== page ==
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Pontypool (2009)
Director: Bruce McDonald

review by Max Cairnduff

This is an imaginative, well directed and well acted Canadian horror movie that takes what (for me at least) is an increasingly tired genre - the zombie movie - and does something genuinely new and interesting with it.

The concept of Pontypool is a simple one, a morning radio host, his producer and a technician are holed up in a small town radio station while heavy snow conditions play outside. As they make the morning broadcast, disturbing reports start to come in from callers and the traffic reporter in his 'sunshine chopper' of seemingly motiveless attacks and mob behaviour, reports that come closer to the station (and get stranger) as the morning goes on.

There's now a fairly standard template for zombie movies. We get to see the zombies, there are fights with them, the survivors hole-up but then fall out among themselves, and someone lets the zombies in. The recent UK horror release, Colin, ignored that standard approach to good effect, Pontypool ignores it too as here for much of the film it's far from clear to the characters what is happening. Early on it sounds like some locals might have got drunk and started trouble, then it seems there are riots around the offices of a local GP who had recently been accused of selling fake prescriptions, then it becomes apparent that people are dying. The horror of the situation is effectively brought through by the powerlessness of the characters, who can only listen to calls made to the station and do the best they can to broadcast updates as they come in.

The result of that is for the first hour it's basically the cast talking. Grant Mazzy (Stephen MacHattie) is a fading radio personality, now reduced to working local radio and furious about it. He rants on-air about marijuana legalisation and animal testing, and makes jokes about local police. Trying to keep him under control is producer Sydney Briar (Lisa Houle), who hired him for his 'Mazzyness', his star power, but needs him to tone it down for a local audience and wants him to mix in stories about whether school buses are running. Supporting them both is audio technician and Afghanistan veteran, Laurel Ann Drummond (played by Georgina Reilly), friendly - if quiet - she becomes noticeably more assertive when danger threatens and causes her military training to kick back in. Finally, Hrant Alianak is also enjoyable, as a survivor who finds his way into the station.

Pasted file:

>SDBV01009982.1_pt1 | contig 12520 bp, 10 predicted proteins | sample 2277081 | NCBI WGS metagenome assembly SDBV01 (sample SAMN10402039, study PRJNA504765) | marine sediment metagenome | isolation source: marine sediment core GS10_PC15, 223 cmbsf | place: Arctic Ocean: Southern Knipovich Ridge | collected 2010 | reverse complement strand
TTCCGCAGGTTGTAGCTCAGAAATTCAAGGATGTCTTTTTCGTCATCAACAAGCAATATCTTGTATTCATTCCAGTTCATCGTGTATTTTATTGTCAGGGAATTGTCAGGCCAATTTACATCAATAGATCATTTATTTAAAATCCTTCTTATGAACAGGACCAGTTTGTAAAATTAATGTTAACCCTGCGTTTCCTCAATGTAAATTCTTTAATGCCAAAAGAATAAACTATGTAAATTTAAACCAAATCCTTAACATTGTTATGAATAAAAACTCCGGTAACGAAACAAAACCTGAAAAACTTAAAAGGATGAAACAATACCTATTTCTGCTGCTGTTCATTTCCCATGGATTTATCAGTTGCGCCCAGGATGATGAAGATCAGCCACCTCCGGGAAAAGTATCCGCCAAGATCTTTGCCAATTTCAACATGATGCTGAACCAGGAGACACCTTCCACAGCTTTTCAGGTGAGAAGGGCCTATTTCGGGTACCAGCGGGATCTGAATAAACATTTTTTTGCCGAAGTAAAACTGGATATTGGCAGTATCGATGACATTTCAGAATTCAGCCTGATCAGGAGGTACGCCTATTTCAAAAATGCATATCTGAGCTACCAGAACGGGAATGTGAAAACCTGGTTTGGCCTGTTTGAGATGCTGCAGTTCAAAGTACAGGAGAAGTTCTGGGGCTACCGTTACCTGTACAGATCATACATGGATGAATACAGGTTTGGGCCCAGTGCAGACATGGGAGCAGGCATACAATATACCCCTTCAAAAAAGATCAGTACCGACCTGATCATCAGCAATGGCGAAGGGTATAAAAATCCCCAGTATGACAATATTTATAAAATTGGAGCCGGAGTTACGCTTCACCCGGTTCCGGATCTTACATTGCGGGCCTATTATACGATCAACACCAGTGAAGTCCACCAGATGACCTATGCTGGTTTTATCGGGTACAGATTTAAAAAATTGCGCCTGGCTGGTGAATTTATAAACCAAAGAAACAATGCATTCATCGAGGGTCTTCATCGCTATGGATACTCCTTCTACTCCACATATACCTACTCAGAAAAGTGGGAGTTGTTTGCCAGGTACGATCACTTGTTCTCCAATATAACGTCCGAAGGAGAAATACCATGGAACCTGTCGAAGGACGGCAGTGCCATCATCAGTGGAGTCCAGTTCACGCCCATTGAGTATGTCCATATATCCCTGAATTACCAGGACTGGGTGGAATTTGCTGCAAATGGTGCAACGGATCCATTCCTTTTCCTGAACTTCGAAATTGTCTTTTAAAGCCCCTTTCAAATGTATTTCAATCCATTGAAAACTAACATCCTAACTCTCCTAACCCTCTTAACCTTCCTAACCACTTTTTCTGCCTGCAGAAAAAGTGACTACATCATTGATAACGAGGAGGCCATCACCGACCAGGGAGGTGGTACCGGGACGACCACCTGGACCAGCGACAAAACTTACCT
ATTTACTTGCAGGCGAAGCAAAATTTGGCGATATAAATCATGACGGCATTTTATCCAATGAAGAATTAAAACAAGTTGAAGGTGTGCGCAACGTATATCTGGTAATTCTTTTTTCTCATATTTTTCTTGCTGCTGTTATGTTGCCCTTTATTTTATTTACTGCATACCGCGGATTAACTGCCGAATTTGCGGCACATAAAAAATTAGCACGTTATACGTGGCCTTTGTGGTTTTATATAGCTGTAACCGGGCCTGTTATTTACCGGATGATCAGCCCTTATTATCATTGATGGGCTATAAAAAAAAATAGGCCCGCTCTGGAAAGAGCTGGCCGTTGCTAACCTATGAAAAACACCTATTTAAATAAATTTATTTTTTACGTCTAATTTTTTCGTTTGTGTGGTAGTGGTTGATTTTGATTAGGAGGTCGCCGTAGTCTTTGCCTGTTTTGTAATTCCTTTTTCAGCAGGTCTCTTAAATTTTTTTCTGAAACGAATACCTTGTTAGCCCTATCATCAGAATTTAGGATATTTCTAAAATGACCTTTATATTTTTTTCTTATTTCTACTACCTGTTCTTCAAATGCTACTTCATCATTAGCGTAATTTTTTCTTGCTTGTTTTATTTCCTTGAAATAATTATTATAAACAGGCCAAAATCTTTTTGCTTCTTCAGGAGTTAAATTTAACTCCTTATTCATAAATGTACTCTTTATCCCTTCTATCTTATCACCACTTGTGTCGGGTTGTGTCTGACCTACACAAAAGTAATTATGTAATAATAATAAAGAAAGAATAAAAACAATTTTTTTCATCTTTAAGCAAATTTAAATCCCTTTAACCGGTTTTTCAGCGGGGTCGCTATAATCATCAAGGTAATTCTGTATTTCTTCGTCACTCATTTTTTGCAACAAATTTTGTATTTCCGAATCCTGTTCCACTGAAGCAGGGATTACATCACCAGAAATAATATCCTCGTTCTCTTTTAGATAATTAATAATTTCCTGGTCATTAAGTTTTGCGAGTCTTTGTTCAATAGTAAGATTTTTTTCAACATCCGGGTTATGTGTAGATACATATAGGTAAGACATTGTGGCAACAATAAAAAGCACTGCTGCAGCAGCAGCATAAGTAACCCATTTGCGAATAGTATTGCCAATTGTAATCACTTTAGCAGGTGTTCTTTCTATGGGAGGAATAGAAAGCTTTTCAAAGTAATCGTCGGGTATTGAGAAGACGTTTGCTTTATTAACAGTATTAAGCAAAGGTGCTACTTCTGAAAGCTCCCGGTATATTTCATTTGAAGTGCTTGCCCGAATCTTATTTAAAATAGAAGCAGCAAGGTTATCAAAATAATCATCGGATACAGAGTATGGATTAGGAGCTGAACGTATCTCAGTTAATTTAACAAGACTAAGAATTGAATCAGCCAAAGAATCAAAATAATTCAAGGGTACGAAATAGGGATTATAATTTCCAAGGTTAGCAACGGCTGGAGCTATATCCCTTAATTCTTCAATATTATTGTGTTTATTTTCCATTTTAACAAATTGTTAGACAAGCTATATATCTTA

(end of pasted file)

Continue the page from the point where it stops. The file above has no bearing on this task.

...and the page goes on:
MacHattie, Houle and Reilly's characters feel like people who work together, they're easy to care about and, when things start to happen, their confusion and horror is all too credible. It's rare to see a horror movie where the characters aren't simply selfish or infighting, but here they do their best to keep broadcasting and to let people know what's happening. They do their jobs.

And that creates the film's central dilemma, because the team's job is to make good radio and to keep people informed, but as the film quickly makes apparent (to the viewer anyway, it takes a little longer for the characters) broadcasting what's happening may make it worse. That's because what's happening isn't zombies, it's the spread of a memetic virus - a virus that is passed on through speech, particularly content free speech (baby talk, terms of endearment and so on). If you hear an infected word, you risk being infected. Once infected, a victim gets stuck repeating a word or sound, but as the disease takes its course they end up seeking to devour the uninfected. The mobs outside aren't undead, they're seriously ill, but they're still very dangerous. With speech infectious, warning people may just put them at greater risk.

Pontypool has a nice line in social commentary, both at the obvious level (people losing the ability to talk to each other and becoming instead a faceless mob) and at a subtler level too (communication without content is dangerous; the government finds it easier to shoot its citizens than talk to them). At one point the station takes a call from the BBC, seeking to confirm reports of mass riots and troop mobilisations from a source on the spot. They play down what's happening, but the BBC run pretty much the same story anyway. We're talking a lot, but we're not saying anything.

Pontypool was scripted by Tony Burgess, who wrote the novel on which it is based. It is clever, thoughtful and the cast are just spot on. The final third of the film isn't quite as strong as the build-up, there's a lone infected attack at one point that really doesn't make much sense, and as ever with horror the monsters are less scary once we see them, but there's still some genuine comedy as the characters try to find ways to communicate without using potentially dangerous words and some real suspense.

Overall, Pontypool is an intelligent and skilful horror movie, and as the preview version came with preview text across the bottom of the screen I'll be picking up my own home copy once it's released in January. The disc came without extras, but I understand the DVD release may include cast and director interviews, among other things.

Pontypool poster

Pontypool on blu-ray



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